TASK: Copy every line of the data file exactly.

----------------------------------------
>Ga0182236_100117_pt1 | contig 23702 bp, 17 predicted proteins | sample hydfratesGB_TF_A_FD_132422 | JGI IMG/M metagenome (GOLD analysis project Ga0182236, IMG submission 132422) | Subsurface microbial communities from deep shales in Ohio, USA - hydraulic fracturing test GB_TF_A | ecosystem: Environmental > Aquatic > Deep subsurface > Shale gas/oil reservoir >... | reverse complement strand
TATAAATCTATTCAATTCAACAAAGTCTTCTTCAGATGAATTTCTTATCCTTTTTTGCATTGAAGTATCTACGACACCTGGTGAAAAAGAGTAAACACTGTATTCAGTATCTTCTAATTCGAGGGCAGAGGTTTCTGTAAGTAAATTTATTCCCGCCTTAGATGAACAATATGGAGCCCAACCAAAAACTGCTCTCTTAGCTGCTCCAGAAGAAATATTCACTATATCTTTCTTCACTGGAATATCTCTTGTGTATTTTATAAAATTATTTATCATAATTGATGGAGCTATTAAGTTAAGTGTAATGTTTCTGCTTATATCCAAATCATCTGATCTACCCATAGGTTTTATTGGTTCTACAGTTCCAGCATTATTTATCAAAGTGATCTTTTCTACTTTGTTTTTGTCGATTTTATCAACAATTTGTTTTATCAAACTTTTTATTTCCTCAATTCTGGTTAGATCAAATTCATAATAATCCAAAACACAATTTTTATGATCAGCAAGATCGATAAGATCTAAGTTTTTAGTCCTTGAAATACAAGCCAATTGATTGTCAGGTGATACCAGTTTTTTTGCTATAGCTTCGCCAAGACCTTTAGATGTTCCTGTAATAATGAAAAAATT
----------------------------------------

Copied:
>Ga0182236_100117_pt1 | contig 23702 bp, 17 predicted proteins | sample hydfratesGB_TF_A_FD_132422 | JGI IMG/M metagenome (GOLD analysis project Ga0182236, IMG submission 132422) | Subsurface microbial communities from deep shales in Ohio, USA - hydraulic fracturing test GB_TF_A | ecosystem: Environmental > Aquatic > Deep subsurface > Shale gas/oil reservoir >... | reverse complement strand
TATAAATCTATTCAATTCAACAAAGTCTTCTTCAGATGAATTTCTTATCCTTTTTTGCATTGAAGTATCTACGACACCTGGTGAAAAAGAGTAAACACTGTATTCAGTATCTTCTAATTCGAGGGCAGAGGTTTCTGTAAGTAAATTTATTCCCGCCTTAGATGAACAATATGGAGCCCAACCAAAAACTGCTCTCTTAGCTGCTCCAGAAGAAATATTCACTATATCTTTCTTCACTGGAATATCTCTTGTGTATTTTATAAAATTATTTATCATAATTGATGGAGCTATTAAGTTAAGTGTAATGTTTCTGCTTATATCCAAATCATCTGATCTACCCATAGGTTTTATTGGTTCTACAGTTCCAGCATTATTTATCAAAGTGATCTTTTCTACTTTGTTTTTGTCGATTTTATCAACAATTTGTTTTATCAAACTTTTTATTTCCTCAATTCTGGTTAGATCAAATTCATAATAATCCAAAACACAATTTTTATGATCAGCAAGATCGATAAGATCTAAGTTTTTAGTCCTTGAAATACAAGCCAATTGATTGTCAGGTGATACCAGTTTTTTTGCTATAGCTTCGCCAAGACCTTTAGATGTTCCTGTAATAATGAAAAAATT